[sdiy] Toggle switch for mic

ColinMuirDorward colindorward at gmail.com
Tue Sep 22 21:41:05 CEST 2020

Thanks, Steve, that's good info.

I ended up asking Dave, at Advanced Audio, since it's his capsule I'm
putting in the 990. What he does is use a horizontal PCBmount switch on a
PCB that is cut to follow the profile of the mic interior. Then I think
there are some small angle brackets to mount the PCB to the mic body.


On Tue, Sep 22, 2020 at 12:28 PM Steve Lenham <steve at bendentech.co.uk>

> On 22/09/2020 17:57, ColinMuirDorward wrote:
> > Thanks for this tip.
> >
> >     except it really really needs to have gold-plated contacts if you
> want
> >     it to be reliable in this sort of application.
> >
> >     Using the same general-purpose silver-contact toggle that you'd
> choose
> >     to switch 12V for a motor is something you would almost certainly
> >     regret!
> >
> > Is this because the current is very low in this application? Curious
> > about why.
> Yes, basically. Silver is a great conductor when it is clean, but tends
> to build up an insulating tarnish as time goes by, especially if the
> atmosphere isn't perfect. This doesn't matter if you are switching a bit
> of power, because the slight arcing as the switch makes and breaks burns
> through the tarnish and the process has to start again from scratch. But
> with small signals, there are not enough amps/volts for this to happen,
> so the contact resistance builds and builds until the switch no longer
> makes properly.
> Gold doesn't tarnish in this way, so is great for small signals. BUT -
> it's no good for switching power as the same process that burns off the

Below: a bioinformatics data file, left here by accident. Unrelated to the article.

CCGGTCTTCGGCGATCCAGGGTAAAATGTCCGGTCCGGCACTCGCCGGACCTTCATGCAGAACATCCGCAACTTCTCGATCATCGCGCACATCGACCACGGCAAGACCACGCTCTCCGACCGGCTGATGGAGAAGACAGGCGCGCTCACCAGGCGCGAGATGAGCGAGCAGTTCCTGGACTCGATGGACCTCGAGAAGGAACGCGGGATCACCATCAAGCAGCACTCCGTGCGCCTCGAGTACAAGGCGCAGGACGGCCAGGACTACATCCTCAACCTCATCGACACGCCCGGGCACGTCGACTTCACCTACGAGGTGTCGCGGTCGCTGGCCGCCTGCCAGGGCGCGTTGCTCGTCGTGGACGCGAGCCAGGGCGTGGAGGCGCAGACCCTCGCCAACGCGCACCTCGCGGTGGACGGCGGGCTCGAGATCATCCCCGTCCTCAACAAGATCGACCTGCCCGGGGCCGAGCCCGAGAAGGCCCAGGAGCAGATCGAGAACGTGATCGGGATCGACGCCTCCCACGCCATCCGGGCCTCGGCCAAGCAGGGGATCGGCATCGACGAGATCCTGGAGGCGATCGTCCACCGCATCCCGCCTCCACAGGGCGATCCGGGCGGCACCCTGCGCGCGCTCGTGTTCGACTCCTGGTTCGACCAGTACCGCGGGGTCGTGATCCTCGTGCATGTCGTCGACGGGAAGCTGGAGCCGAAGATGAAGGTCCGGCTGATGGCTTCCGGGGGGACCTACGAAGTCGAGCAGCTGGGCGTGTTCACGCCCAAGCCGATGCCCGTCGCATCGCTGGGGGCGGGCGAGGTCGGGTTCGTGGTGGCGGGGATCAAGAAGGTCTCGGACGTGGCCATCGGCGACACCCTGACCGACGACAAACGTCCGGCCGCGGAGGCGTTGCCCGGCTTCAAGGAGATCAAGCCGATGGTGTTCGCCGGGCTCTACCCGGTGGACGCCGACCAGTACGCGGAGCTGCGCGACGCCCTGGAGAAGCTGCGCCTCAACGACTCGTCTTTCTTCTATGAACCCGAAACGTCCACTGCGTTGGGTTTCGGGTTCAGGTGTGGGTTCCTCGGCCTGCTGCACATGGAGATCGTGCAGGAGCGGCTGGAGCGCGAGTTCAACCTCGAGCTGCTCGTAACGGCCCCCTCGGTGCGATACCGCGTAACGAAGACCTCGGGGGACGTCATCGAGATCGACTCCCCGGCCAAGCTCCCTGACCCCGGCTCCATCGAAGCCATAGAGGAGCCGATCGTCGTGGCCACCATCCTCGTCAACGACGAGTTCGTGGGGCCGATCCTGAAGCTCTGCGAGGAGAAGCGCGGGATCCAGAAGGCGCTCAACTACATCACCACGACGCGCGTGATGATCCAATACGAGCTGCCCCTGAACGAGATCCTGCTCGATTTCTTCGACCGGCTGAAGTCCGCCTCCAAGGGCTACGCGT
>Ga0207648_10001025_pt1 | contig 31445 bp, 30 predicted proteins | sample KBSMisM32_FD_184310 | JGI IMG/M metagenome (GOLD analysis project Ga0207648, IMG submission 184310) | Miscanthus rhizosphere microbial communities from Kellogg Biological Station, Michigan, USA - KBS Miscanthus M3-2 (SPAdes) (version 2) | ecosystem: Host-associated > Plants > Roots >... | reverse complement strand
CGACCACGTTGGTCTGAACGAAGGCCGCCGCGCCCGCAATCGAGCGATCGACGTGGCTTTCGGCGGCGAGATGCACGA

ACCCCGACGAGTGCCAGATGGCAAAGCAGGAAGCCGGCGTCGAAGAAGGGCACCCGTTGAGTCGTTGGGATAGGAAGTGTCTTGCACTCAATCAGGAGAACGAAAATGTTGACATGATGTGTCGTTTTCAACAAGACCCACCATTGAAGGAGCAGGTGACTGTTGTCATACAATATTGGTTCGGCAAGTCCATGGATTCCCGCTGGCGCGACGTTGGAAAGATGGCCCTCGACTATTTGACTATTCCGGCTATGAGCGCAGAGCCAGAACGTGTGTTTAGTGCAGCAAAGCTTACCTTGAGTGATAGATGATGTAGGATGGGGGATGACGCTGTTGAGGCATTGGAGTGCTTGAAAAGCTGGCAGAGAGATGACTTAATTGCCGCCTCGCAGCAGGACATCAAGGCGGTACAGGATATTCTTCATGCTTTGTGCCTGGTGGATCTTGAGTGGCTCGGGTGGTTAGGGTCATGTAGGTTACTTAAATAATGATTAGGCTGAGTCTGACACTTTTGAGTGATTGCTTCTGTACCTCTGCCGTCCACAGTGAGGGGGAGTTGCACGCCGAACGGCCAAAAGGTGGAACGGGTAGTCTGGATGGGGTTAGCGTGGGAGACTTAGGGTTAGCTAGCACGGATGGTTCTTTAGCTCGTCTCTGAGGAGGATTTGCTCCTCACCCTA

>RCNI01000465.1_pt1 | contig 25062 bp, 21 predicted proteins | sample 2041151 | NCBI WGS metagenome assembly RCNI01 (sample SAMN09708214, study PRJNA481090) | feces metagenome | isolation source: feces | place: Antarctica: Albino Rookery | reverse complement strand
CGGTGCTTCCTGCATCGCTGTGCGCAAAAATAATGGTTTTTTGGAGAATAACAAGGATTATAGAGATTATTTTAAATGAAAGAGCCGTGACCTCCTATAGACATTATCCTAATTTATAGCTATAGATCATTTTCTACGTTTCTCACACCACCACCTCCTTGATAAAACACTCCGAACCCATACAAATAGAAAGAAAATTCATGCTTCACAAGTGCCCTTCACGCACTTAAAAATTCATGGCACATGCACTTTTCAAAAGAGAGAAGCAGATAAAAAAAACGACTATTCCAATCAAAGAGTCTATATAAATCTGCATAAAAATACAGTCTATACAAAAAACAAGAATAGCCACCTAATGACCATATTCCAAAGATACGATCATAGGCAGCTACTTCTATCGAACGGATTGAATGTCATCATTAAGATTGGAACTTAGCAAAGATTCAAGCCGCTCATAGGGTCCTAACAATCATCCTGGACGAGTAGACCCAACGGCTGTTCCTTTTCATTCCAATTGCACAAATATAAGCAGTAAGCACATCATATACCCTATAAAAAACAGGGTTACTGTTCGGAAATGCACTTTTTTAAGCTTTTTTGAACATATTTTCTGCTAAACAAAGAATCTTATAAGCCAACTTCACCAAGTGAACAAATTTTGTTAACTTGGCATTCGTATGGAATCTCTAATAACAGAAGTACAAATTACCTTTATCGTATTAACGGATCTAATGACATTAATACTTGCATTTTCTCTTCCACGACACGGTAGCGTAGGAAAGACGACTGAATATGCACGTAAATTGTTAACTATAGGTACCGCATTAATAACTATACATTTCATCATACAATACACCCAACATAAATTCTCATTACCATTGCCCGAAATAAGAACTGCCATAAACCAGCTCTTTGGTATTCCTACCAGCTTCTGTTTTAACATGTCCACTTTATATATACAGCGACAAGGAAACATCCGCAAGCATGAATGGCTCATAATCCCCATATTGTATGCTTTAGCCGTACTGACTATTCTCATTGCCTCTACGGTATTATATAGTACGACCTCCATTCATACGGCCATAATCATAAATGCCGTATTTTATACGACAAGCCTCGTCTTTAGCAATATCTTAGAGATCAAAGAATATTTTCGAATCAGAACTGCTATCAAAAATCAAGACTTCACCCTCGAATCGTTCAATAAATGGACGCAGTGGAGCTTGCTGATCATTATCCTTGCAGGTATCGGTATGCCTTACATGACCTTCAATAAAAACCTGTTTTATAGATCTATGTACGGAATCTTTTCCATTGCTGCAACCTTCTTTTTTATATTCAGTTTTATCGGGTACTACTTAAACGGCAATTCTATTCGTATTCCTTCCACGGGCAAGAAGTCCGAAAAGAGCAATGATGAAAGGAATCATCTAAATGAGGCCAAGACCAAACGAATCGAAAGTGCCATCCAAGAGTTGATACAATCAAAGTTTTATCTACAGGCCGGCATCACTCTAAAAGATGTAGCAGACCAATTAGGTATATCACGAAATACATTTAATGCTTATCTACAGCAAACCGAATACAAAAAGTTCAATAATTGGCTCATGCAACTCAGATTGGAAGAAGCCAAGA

> tarnish from the silver will also burn off the gold! It's horses for
> courses. Gold-contact toggle switches usually have low ratings like "30V
> 0.4VA maximum", while silver-contact ones will be rated at 125/250V and
> 1A or more.
> Just for the sake of completeness, I learnt recently that there is a
> halfway house in the form of switches with gold-over-silver contacts.
> These can be used for small signals or power, but if you use them for
> power then the thin gold layer burns off and leaves you with just the
> silver. You then can't go back and use the same switch for small
> signals. This might sound daft but it lets you stock just a single
> switch for both purposes and also to use a double-pole switch to
> reliably switch one power signal and one low-level one. I specced this
> type of switch for a mic preamp I recently designed, so that a single
> part could switch both low-level audio and 48V phantom power.
> Cheers,
> Steve L.
> Benden Sound Technology

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